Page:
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RADAR SYSTEM

DESIGN

Spring 2004

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This course is one of the elements in the agreement
between Delft University of Technology and the
Military Technical Academy of Bucharest in the
context of the European Socrates exchange/mobility
program.

THALES has sponsored this course.

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Course instructor: Prof. Piet van Genderen
•Chair on Radar System Design at the Delft University of
Technology in The Netherlands
•Radar consultant at Thales.
•This course is the second time that the course is presented
in Romania (first time was 27-29 November 1996).

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Objectives of the course:

•Understanding opportunities and challenges in radar.


•Orientation on radarfunction more than on radartechnology
•Technology as an enabling factor for functionality
•Physical phenomena from the point of view of their
consequences for the design and the use of radar
•Thread: Case study ATC radar

“Not trivial”.

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Course material:

•Hand outs (on intranet)


•Computer workshops
•video’s.

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Some coments on the history of radar:
1890: De “Dreadnought”s need an invisible seraclight to find
torpedo boats.
1904: Patent of Christian Hulsmeyer. Civil application.
1930: In the UK Watson Watt performs pathfinding experiments,
initially against the directions of his superiors. In the end this
resulted in the Chain Home
1936: In NL C.H.J.A.Staal performs CW experiments over water,
with poor results. This has lead to the introduction of pulsed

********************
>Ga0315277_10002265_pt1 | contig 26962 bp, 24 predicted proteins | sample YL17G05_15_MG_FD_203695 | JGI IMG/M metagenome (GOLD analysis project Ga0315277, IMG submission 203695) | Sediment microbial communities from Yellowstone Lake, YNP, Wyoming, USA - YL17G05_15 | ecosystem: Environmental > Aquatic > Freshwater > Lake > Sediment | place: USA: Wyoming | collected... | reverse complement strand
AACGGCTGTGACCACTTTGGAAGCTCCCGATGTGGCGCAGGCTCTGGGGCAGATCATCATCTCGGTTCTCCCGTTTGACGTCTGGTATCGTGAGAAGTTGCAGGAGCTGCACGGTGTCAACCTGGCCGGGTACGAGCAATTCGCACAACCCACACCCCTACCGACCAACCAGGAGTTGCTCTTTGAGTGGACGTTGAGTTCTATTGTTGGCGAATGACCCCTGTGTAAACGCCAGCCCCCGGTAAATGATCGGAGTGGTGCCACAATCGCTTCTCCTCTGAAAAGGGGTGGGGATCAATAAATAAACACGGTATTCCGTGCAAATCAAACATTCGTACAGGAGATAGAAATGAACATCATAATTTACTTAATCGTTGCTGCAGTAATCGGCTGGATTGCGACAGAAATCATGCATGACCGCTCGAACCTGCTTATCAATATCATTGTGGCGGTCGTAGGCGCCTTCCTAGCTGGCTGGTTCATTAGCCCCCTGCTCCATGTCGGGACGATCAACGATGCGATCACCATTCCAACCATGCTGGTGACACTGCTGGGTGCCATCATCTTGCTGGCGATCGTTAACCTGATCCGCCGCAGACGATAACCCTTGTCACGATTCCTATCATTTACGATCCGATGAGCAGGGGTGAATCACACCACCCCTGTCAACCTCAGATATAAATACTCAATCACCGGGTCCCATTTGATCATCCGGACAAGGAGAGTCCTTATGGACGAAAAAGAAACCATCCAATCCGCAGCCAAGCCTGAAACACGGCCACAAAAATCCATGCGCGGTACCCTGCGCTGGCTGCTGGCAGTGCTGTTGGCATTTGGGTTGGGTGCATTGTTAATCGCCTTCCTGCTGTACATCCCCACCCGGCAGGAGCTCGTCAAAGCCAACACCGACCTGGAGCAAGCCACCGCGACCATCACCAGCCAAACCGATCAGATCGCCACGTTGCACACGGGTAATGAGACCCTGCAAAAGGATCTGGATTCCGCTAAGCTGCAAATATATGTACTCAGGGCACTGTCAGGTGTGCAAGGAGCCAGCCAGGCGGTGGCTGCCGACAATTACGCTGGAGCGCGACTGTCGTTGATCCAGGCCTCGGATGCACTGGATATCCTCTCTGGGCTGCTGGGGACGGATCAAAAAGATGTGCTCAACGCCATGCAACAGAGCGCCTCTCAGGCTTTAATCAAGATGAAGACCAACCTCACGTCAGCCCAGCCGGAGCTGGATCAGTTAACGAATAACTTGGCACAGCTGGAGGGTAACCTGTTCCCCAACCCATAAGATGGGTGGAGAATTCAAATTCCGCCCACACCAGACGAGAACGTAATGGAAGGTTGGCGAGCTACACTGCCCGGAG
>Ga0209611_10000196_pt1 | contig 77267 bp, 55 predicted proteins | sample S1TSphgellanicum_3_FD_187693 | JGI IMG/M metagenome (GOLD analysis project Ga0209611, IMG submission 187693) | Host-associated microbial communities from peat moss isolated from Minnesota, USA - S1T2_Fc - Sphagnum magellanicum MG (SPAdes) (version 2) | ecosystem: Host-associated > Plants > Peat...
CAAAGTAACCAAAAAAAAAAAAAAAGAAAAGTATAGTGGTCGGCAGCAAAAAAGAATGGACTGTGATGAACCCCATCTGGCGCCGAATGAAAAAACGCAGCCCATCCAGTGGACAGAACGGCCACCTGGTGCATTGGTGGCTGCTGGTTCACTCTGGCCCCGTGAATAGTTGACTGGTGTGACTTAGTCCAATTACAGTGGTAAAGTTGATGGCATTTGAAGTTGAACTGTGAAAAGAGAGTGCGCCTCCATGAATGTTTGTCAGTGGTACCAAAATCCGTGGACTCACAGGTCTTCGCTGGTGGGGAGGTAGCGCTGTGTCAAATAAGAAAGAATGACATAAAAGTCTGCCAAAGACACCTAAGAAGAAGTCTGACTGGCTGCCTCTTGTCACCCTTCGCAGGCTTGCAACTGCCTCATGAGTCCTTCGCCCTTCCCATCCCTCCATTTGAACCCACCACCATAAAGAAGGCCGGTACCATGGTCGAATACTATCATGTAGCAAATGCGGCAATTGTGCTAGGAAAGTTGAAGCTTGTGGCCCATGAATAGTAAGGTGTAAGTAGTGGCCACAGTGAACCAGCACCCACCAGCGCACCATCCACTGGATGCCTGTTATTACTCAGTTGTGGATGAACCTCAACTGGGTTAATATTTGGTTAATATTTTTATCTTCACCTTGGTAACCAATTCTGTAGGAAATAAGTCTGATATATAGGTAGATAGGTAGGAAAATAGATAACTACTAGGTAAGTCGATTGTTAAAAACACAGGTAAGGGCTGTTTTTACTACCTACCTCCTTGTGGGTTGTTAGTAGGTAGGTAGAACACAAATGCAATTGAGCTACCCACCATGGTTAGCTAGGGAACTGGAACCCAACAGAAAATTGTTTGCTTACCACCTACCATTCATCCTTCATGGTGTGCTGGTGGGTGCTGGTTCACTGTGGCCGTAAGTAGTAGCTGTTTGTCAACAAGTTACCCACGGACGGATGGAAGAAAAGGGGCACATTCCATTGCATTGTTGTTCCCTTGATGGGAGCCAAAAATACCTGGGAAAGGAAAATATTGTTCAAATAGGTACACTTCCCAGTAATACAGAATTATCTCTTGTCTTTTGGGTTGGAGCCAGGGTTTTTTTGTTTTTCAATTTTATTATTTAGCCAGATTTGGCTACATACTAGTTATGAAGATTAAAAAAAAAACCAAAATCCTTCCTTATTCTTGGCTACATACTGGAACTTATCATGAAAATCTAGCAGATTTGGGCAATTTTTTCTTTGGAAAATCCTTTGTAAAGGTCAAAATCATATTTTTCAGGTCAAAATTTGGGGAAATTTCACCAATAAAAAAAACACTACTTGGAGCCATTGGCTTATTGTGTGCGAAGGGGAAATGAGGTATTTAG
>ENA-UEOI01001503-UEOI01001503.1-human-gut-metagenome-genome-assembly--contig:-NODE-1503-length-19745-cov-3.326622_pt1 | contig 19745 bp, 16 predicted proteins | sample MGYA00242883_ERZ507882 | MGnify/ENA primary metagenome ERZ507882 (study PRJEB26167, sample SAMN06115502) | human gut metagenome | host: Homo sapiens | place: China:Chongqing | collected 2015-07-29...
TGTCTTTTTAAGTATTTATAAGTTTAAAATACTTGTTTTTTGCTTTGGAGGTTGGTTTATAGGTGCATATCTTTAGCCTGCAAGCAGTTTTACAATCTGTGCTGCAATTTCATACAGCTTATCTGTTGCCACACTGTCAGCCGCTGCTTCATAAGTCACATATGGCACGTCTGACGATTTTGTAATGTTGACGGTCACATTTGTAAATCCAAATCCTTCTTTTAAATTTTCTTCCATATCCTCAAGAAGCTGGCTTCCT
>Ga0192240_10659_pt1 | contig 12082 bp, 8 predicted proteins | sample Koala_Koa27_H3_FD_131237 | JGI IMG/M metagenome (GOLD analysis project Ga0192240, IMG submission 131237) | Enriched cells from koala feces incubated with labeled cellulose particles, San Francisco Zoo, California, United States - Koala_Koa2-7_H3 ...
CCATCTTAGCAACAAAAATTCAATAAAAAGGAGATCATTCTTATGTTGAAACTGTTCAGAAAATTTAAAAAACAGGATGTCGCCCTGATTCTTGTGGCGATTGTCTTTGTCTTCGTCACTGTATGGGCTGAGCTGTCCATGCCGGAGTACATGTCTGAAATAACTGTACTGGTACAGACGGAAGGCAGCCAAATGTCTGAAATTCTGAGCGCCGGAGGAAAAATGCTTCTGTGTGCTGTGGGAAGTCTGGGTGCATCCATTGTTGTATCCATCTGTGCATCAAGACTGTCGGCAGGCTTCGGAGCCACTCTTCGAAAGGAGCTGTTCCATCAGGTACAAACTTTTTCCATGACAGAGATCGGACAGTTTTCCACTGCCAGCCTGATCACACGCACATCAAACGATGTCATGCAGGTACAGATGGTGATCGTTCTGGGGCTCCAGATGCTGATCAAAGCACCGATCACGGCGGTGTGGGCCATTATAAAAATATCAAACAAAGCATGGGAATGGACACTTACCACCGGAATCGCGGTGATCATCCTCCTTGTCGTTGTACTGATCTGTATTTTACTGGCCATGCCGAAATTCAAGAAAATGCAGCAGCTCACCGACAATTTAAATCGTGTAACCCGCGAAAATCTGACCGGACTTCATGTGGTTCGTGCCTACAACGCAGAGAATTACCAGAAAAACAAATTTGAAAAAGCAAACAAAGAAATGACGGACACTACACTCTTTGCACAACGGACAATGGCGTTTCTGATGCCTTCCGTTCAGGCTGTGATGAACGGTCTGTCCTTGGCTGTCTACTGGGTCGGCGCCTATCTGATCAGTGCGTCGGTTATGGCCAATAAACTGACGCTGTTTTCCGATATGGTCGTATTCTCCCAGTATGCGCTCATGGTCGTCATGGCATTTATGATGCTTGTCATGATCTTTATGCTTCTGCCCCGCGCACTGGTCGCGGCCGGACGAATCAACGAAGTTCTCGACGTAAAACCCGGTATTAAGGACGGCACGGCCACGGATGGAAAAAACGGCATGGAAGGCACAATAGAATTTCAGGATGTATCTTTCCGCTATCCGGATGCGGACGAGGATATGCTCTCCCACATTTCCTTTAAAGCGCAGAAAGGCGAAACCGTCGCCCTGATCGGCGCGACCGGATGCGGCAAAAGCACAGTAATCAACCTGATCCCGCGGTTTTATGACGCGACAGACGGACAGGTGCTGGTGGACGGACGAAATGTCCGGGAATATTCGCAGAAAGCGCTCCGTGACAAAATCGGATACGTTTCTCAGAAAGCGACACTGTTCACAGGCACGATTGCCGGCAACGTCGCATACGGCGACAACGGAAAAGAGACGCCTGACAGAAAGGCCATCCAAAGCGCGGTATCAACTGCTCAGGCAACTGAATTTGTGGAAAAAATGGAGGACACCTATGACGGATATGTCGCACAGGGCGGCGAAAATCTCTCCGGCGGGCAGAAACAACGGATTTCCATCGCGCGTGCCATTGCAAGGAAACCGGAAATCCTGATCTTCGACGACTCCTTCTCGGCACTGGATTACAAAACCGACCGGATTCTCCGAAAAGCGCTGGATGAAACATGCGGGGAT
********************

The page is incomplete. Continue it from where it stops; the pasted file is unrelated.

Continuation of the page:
radar.
1939: “Bicycle radar” prototype due to Von Weiler and Gratema.

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June 10, 1904: patent.
•Tested on the river
Rhine near Cologne and
later on the river Meuse
in Rotterdam.
•No industrial benefits.
•Hulsmeyer backed off,
disappointed.

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Chain Home.

High complexity. Phased Array! Time of development: few years.

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Germany:
•Wurzburg
•Freya

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In the Netherlands: initially CW radar, tested from the island
of Texel.

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Bicycle radar

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After WWII:
•Introduction of MTI (coherent radarchains); military
development
•many platforms (ships, vehicles, aircraft, spacecraft)
•Introduction of MTD (filterbanks); civil application
•remote sensing (now: resolution 8cmx8cm); both civil and
military.

•Novel applications: automotive radar; ground penetrating


radar; navigation radar; level gauges; checking trunks of trees
for forestry; security systems; detection of living individuals
burried in rubble (after earth quakes),….

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Case Study:Terminal Area Radar

Radar
Runways

Artificial Island near coast

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Operational requirements of the Terminal Area Radar:

• detection range: 100 NM; Pd=80%; RCS=1 m2; SW1; Pfa=10-6


• accuracy at plot level: 30 m x 0.1º
• resolution at plot level: 150m x 3 º
• accuracy at tracklevel: 15m x 0.05º on uniform rectilinear trajectories
• detection in clutterfree areas independent on radial speed
• antenna revolution time: ≤ 4 secs
• double transmitter; detection range to be based upon 1 transmitter
• minimum range 300m
• cone of silence ≤ 60º
• instrumented range 150 NM
• maximum speed +/- 450 m/sec
• automatic initiation of tracks
• extended clutter: seaclutter upto seastate 5; discrete landclutter of RCS=104 m2; wooded hills at >30km.

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Elements from the description of the air miss:
• air picture compilation
– relative position of aircraft
–identification
– 3D
• manoeuvres
• weather
– separation standards
– safety
– comfort
• (on board equipment)

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Elements from the description of the air miss:
• air picture compilation
– relative position of aircraft
– identification
– 3D
• manoeuvres
• weather
– separation standards
– safety
– comfort
• (on board equipment)

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First: many details on radar principles and technology.
The radar described in the Case Study is the thread in
the course.
At the end: case study that integrates (almost) all
elements from the course into a radar systemdesign.

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